Quarter of fines for breaching ‘petty’ council orders issues in Peterborough

Fines are handed out for littering
Fines are handed out for littering
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A quarter of all financial penalties handed out in 2018 for breaching ‘petty’ council orders were issued in Peterborough.

Councils in England and Wales issued nearly 10,000 financial penalties for breaching Public Spaces Protection Orders (PSPOs) in 2018 - a large jump on 1,906 in 2016 and just 470 in 2015.

Of those 2,430 fines were issued in Peterborough including 1,533 for unauthorised cycling, 861 for spitting and 13 for failure to disperse.

The city council uses private enforcement agency Kingdom Services Group to enforce two current PSPOs - one in the city centre and another in an area covering Millfield, New England, Gladstone, Eastfield, Lower Bridge Street and the Embankment.

Kingdom is used by several councils, leading to concerns about wardens “acting with incentives to issue as many fines as possible”.

In Peterborough Kingdom take a cut of £45 for every £80 fine its officers hand out, with the city council keeping £35.

A Peterborough City Council spokesperson said: “The data does not compare like for like. The reason Peterborough has more fines is because the PSPO areas cover a larger number of offences, including cycling, littering and spitting.

“In addition, the locations covered by the PSPOs cover a larger geographical area than many other local authorities.”

The figures were released to civil liberties group Manifesto Club through Freedom of Information requests.

An undercover BBC Panorama investigation in 2017 found officers from Kingdom had been paid a bonus for issuing fines, with one warden claiming to have made nearly £1,000 in a month.

Some wardens even pretended to call the police to pressure people into paying, while citizens were fined for acts like dropping orange peel or pouring coffee down the drain, Panorama found.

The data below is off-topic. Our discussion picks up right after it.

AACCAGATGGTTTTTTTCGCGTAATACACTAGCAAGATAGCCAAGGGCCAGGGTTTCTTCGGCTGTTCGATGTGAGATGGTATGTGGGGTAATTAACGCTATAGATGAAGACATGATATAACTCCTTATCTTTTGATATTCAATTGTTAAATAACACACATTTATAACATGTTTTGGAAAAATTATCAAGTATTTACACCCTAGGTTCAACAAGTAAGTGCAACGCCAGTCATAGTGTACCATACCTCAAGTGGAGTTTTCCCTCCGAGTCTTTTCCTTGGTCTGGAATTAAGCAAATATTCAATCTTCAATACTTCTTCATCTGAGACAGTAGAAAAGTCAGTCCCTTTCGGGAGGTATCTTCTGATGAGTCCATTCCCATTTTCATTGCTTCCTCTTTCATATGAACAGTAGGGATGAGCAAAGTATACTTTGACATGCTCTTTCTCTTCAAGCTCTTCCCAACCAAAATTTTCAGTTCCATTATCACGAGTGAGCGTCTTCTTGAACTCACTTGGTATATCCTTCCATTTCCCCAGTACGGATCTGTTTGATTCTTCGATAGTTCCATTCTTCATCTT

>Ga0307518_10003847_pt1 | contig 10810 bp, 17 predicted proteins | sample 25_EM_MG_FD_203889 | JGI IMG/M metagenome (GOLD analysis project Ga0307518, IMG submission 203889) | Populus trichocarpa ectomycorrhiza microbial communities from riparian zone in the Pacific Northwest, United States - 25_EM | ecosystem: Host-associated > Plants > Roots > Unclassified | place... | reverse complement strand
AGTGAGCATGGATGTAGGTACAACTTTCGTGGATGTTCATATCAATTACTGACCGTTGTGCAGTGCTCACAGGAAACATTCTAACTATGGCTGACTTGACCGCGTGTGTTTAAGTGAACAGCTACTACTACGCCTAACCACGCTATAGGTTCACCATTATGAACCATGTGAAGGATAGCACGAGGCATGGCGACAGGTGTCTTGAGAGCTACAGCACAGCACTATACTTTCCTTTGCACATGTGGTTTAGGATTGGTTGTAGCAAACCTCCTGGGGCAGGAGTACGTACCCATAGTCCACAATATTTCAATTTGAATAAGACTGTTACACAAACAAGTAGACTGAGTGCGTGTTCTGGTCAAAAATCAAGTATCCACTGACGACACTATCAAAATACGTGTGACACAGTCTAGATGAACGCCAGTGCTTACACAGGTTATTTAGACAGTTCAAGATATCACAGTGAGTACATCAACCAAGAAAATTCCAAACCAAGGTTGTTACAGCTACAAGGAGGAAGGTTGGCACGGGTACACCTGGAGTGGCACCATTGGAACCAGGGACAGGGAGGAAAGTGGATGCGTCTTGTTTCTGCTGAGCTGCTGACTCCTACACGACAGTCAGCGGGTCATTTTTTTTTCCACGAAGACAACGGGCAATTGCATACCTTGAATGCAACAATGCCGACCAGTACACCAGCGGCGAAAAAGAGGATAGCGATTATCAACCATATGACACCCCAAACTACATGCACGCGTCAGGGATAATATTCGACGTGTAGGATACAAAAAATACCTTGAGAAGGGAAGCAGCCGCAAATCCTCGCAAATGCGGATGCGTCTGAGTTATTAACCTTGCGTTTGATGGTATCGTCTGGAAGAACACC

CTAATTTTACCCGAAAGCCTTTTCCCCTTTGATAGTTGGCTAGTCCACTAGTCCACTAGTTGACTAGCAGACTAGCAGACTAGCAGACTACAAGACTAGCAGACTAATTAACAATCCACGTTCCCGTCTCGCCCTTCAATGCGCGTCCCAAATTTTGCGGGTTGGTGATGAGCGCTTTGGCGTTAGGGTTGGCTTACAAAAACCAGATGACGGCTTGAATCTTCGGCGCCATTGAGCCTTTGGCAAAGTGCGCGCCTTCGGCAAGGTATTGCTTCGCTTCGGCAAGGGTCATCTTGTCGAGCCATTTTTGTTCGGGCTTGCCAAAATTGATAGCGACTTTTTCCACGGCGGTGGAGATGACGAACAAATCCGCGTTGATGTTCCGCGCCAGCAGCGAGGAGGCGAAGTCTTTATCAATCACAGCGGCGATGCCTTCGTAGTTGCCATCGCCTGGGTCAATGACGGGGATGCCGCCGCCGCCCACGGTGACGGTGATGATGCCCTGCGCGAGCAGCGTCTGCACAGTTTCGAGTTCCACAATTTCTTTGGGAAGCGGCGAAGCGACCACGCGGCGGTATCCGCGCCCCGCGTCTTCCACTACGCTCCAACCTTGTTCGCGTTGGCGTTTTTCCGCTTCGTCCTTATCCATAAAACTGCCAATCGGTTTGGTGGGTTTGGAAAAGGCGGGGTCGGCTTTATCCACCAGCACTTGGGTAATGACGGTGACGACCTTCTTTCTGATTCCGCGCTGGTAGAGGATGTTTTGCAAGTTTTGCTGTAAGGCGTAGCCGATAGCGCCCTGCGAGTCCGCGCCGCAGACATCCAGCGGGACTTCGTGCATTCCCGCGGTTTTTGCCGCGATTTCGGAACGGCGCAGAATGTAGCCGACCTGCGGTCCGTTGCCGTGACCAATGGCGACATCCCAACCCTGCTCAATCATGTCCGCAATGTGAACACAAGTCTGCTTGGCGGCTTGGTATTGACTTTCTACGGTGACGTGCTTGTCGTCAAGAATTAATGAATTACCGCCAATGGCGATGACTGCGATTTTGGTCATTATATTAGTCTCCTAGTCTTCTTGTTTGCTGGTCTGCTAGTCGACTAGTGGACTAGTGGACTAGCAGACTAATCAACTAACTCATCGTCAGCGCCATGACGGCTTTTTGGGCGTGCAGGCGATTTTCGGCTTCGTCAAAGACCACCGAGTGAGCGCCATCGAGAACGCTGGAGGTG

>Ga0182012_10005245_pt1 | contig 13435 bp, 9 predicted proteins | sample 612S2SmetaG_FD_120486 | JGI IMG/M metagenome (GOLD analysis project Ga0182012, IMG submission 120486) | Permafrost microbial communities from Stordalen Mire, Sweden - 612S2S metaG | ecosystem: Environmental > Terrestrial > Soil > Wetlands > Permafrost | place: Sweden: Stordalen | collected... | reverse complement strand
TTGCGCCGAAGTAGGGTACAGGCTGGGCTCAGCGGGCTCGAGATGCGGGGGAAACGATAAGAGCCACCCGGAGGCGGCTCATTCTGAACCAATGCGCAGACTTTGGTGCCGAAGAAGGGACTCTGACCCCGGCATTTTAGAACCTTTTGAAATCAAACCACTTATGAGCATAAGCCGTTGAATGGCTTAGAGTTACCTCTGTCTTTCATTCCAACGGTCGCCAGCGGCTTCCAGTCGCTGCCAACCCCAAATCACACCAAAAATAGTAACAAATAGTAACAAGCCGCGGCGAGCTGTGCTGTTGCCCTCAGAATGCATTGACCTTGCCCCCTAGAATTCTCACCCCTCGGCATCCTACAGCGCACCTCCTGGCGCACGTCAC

Rosie Brighouse, a lawyer for human rights charity Liberty, told the Press Association: “There’s potentially a whole level of really unaccountable power being exercised here by these officers who, in some cases, we know have been acting with incentives to issue as many fines as possible.

“There just seems to be very little scrutiny or accountability to how those powers are being used to rake in enormous amounts of money.”

Kingdom, which has been contacted for comment, has told the BBC its “competency allowance” was not a paid incentive for officers to issue fines.

Data obtained by the Manifesto Club reveals what councils issued fines for in 2018:

. Colchester council in Essex fined four people for putting up an A-frame

. Caerphilly council in south Wales fined one person for loitering at the bus station

. Canterbury council in the south east fined six people for swearing or shouting in public

. Neath Port Talbot council in Wales fined 134 people for taking their dogs on to Aberavon beach

. Three Rivers council, in Hertfordshire, issued 20 fines for school drop-offs

. Several councils including Derby, Newcastle, Poole and Barking and Dagenham issued fines for begging.

Ms Brighouse added that while people with the means often pay the fines to avoid the hassle of court and a potential fine of up to £1,000, poorer people have no ability to challenge them.

Liberty has launched a legal challenge to the Legal Aid Agency over the lack of public funding available to challenge PSPOs.

Liberal Democrat peer Lord Tim Clement-Jones said: “The shocking rise in petty PSPOs and fines means that thousands of people are being punished for entirely innocuous actions.”

Kingdom says on its website it has made councils more than £3.3 million over the past 12 months.

It says: “We operate a range of payment schemes all guaranteeing no cost to the local authority.

“Kingdom’s costs are recovered by the Fixed Penalty Notices (FPNs) we issue and, with our 75 per cent payment rate, has resulted in us raising over £3.3 million for local authorities during the last 12 months.

“Kingdom officers undertake a comprehensive training programme and operate under some of the tightest legal guidelines.”

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